Friday, August 19, 2005
Russian and Chinese armed forces began their first ever joint military exercises since the Korean War, when Russia was still part of the Soviet Union, on Thursday. The exercises are expected to last for eight days.
10,000 troops — about 1800 Russians, the rest Chinese — are participating in the war games. The exercises simulate United Nations-mandated police action to restore order in a fictitious country torn by ethnic unrest. They began in the eastern Russian port-city of Vladivostok and are supposed to culminate in a mock invasion involving beach landings and paratrooper drops off the coast of the Jiaodong peninsula in eastern China.
Russian and Chinese officials have framed the exercises as promoting international cooperation, but some in the US and elsewhere see the exercises as preparation for a possible future invasion of Taiwan, and as a challenge to US dominance in Asia — particularly in Afghanistan. The exercises come amid increasing speculation in the US that China may come to replace the US as the world’s greatest superpower.
Russia and China are working together to help form of a world order that will be based on multipolarity, respect for international law, and a leading role for the UN, Deputy Foreign Minister Alexander Alexeyev said on Monday, August 15, 2005.
“The exercise will be carried out in the framework of the fight against international terrorism and extremism, to respond to new threats and challenges,” said Liang Guanglie, chief of staff of China’s armed forces.
But others citing the use in the operation of advanced aircraft atypical of a peacekeeping operation, say the countries have ulterior motives. “The main target is the US. Both sides want to improve their position for bargaining in terms of security, politics and economics,” said Jin Canrong, professor of international relations at the People’s University of China.
A Taiwanese official quoted by Mosnews.com said, China’s involvement in the operations represents “the biggest security threat in the Asiatic-Pacific region.”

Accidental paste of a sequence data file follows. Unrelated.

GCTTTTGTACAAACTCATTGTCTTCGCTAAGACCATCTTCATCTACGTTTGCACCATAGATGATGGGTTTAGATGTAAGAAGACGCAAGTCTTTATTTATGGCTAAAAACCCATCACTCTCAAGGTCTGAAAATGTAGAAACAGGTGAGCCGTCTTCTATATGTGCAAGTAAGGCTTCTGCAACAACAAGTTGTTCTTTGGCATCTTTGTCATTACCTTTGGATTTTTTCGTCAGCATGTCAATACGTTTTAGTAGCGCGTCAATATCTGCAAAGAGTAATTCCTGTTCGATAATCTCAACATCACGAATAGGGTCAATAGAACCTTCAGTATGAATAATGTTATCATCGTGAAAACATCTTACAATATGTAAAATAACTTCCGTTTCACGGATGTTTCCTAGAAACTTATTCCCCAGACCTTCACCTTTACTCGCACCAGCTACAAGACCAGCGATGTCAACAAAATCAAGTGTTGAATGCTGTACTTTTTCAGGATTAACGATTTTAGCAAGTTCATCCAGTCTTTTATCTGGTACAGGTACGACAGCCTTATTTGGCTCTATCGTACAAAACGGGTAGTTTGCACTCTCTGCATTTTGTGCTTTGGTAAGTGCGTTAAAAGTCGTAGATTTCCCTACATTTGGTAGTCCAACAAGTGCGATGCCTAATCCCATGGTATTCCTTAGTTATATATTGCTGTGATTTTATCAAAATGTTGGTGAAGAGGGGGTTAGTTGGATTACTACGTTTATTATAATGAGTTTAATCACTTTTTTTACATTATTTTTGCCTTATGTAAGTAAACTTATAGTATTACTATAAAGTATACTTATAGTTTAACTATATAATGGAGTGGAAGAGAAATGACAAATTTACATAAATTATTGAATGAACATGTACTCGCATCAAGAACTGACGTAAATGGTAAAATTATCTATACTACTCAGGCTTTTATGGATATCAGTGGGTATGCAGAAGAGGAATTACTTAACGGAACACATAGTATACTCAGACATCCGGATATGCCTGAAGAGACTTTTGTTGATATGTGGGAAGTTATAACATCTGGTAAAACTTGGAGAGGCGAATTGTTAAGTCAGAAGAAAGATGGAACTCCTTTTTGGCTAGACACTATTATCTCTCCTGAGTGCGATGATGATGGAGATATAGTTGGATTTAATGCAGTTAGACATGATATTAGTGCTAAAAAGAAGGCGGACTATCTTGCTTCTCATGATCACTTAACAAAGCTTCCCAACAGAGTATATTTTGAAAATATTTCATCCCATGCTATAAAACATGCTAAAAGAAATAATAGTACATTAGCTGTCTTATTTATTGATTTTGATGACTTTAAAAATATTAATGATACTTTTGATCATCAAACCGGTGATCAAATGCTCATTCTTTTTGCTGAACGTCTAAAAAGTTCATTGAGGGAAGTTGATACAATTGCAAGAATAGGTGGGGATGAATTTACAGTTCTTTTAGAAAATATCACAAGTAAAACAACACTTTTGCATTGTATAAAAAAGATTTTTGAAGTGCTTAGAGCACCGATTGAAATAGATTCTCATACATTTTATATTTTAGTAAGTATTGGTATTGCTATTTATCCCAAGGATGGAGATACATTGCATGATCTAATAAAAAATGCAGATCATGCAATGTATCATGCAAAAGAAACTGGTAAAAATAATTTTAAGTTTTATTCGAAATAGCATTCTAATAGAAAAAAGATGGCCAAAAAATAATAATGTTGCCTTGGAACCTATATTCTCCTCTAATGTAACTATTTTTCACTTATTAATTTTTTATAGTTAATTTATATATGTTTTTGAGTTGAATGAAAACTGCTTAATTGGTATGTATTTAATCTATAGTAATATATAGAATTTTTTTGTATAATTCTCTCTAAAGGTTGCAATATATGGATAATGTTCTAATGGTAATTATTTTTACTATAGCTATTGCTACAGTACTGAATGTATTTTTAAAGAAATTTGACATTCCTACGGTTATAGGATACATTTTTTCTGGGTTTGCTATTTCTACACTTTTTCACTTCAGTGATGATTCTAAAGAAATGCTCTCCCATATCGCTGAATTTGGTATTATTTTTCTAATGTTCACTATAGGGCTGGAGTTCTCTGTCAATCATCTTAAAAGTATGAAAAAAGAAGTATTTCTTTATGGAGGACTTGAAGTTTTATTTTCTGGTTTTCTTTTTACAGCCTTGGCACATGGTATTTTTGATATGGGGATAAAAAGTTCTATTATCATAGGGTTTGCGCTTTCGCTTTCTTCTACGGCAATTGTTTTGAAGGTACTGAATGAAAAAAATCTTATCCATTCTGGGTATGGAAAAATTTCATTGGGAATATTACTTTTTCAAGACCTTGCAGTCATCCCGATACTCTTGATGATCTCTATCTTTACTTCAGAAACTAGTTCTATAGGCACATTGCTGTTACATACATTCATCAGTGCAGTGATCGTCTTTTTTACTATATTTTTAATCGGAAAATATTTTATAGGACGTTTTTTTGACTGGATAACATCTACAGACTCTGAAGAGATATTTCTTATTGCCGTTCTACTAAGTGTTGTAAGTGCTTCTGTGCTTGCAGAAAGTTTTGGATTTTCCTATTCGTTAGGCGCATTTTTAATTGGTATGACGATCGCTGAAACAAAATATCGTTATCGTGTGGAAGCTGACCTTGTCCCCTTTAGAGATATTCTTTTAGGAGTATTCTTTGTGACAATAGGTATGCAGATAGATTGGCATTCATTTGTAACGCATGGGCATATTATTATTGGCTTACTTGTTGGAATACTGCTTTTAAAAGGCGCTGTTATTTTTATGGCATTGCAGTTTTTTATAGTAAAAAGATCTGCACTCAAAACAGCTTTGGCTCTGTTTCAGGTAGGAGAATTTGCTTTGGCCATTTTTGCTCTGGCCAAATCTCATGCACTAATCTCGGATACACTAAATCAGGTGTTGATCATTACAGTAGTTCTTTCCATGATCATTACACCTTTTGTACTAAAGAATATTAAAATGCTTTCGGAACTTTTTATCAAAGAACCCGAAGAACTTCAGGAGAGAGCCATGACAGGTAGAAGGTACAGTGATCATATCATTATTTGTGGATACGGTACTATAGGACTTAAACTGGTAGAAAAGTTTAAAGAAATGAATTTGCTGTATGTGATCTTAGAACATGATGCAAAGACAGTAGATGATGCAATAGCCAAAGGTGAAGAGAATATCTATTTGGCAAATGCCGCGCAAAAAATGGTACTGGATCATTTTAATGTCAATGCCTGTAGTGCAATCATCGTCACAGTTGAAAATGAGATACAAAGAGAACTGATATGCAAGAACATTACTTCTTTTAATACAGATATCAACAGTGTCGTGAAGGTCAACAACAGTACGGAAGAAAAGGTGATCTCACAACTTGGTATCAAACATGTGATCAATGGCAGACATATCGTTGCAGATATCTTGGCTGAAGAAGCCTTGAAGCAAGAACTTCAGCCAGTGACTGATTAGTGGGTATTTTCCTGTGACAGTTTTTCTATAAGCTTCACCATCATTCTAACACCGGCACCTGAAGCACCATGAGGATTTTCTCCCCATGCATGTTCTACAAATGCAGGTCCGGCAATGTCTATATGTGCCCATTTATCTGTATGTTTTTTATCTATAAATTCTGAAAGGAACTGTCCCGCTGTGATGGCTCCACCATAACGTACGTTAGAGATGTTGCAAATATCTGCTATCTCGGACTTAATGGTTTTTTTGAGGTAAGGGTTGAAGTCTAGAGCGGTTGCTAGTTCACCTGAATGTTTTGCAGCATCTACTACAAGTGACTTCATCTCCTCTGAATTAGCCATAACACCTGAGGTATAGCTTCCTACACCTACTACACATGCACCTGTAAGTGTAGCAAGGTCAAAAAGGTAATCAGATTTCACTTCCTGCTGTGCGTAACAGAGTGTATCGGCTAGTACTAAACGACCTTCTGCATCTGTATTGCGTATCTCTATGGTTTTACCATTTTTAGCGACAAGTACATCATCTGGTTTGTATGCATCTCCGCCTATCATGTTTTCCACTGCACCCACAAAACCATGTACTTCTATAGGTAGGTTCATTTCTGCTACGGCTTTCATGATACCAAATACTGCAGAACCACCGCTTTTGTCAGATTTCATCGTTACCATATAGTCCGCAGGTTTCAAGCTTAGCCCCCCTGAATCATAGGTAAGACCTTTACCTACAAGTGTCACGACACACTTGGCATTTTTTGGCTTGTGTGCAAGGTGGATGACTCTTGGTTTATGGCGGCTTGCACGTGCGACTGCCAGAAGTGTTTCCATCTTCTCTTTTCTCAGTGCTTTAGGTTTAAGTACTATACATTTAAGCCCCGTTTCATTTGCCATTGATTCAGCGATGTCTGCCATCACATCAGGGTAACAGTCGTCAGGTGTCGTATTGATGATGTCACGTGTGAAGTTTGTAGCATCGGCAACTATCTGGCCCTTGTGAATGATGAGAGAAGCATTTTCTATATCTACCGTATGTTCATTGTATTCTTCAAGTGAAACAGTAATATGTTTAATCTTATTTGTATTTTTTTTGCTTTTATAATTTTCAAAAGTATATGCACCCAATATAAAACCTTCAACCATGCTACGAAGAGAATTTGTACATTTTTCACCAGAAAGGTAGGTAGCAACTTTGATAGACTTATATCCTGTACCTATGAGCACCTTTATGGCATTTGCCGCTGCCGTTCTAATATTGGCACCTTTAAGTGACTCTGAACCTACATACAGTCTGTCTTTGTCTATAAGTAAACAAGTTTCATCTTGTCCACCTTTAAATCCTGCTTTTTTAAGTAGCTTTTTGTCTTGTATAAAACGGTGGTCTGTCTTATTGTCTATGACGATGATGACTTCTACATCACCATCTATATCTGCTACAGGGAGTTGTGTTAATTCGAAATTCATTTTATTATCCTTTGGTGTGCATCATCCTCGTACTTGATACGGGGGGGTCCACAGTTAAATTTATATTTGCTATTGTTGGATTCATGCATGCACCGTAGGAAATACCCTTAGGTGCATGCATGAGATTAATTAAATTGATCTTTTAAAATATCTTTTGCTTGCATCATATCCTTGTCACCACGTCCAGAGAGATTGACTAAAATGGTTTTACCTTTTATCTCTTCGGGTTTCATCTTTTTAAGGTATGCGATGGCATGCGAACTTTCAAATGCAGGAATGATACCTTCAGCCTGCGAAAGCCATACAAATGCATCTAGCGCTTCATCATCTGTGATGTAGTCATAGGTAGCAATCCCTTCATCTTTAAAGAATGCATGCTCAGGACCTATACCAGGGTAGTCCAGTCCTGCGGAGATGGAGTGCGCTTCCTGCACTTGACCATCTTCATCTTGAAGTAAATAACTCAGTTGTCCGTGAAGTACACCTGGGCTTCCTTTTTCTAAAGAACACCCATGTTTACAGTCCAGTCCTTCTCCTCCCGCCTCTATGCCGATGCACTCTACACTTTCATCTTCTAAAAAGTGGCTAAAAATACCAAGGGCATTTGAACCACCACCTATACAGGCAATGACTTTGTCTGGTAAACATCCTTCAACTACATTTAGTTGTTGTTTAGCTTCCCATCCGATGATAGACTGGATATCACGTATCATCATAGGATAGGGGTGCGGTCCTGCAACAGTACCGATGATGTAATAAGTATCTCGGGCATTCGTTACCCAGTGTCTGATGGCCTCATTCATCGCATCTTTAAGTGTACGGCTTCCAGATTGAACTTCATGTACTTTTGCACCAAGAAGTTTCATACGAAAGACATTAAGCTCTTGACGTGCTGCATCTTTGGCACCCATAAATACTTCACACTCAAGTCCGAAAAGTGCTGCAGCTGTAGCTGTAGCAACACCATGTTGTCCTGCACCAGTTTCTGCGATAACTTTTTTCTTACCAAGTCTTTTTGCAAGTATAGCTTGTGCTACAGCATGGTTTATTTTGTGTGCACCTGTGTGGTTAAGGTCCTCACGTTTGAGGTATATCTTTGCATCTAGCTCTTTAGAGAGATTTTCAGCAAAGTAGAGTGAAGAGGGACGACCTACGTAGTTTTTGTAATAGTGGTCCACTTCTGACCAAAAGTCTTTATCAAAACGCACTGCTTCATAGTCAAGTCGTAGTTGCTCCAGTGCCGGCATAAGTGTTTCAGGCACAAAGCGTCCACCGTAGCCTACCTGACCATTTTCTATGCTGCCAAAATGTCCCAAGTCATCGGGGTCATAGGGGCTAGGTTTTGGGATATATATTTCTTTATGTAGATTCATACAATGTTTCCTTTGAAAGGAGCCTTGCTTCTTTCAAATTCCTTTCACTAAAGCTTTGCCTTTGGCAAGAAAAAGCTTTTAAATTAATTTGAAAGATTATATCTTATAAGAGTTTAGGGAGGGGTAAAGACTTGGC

However other analysts speculate that Russia’s motivations for using the aircraft, including Tu-95 strategic bombers and Tu-22M long-range bombers, in the exercises may be to promote their sale to the Chinese.
“Military cooperation is linked with political and economic cooperation as part of a bigger package,” said Robert Karniol, Asia-Pacific editor for Jane’s Defence Weekly. “It’s not an adversarial posture.”
Many have noted that the joint exercises are an emblem of increasingly warm relations between China and Russia since the dissolution of the Soviet Union. But writing In an editorial for the International Herald Tribune, Phillip Bowring disagrees, saying that the primary purpose of the operations is as a warning to the US. “The current Russia-China joint military exercises are not so much a symbol of trust and friendship between the two as a symptom of American overstretch. The two are reminding the United States of the limits of its unilateral global power.”
Despite speculation into the motives of Russia and China, the US has given at least token support to the idea that the exercises could promote international interests. “We are following the exercises,” U.S. State Department spokesman Sean McCormack said this week. “We expect that they will be conducted in a manner that supports some mutual goal of regional stability shared by the United States, China and Russia.”
“The exercises are the logical continuation of the first signs of cooperation between Russia and China in the struggle against ‘orange revolutions,’ separatism and the dominant influence of the U.S. in the Euroasiatic sphere,” the Gazeta.ru news website wrote Thursday. Orange was the color adopted by supporters of last year’s revolution in Ukraine, which along with mass demonstrations in Georgia and Kyrgyzstan, brough pro-Western administrations to power. 
The war games have been called “Peace Mission 2005“.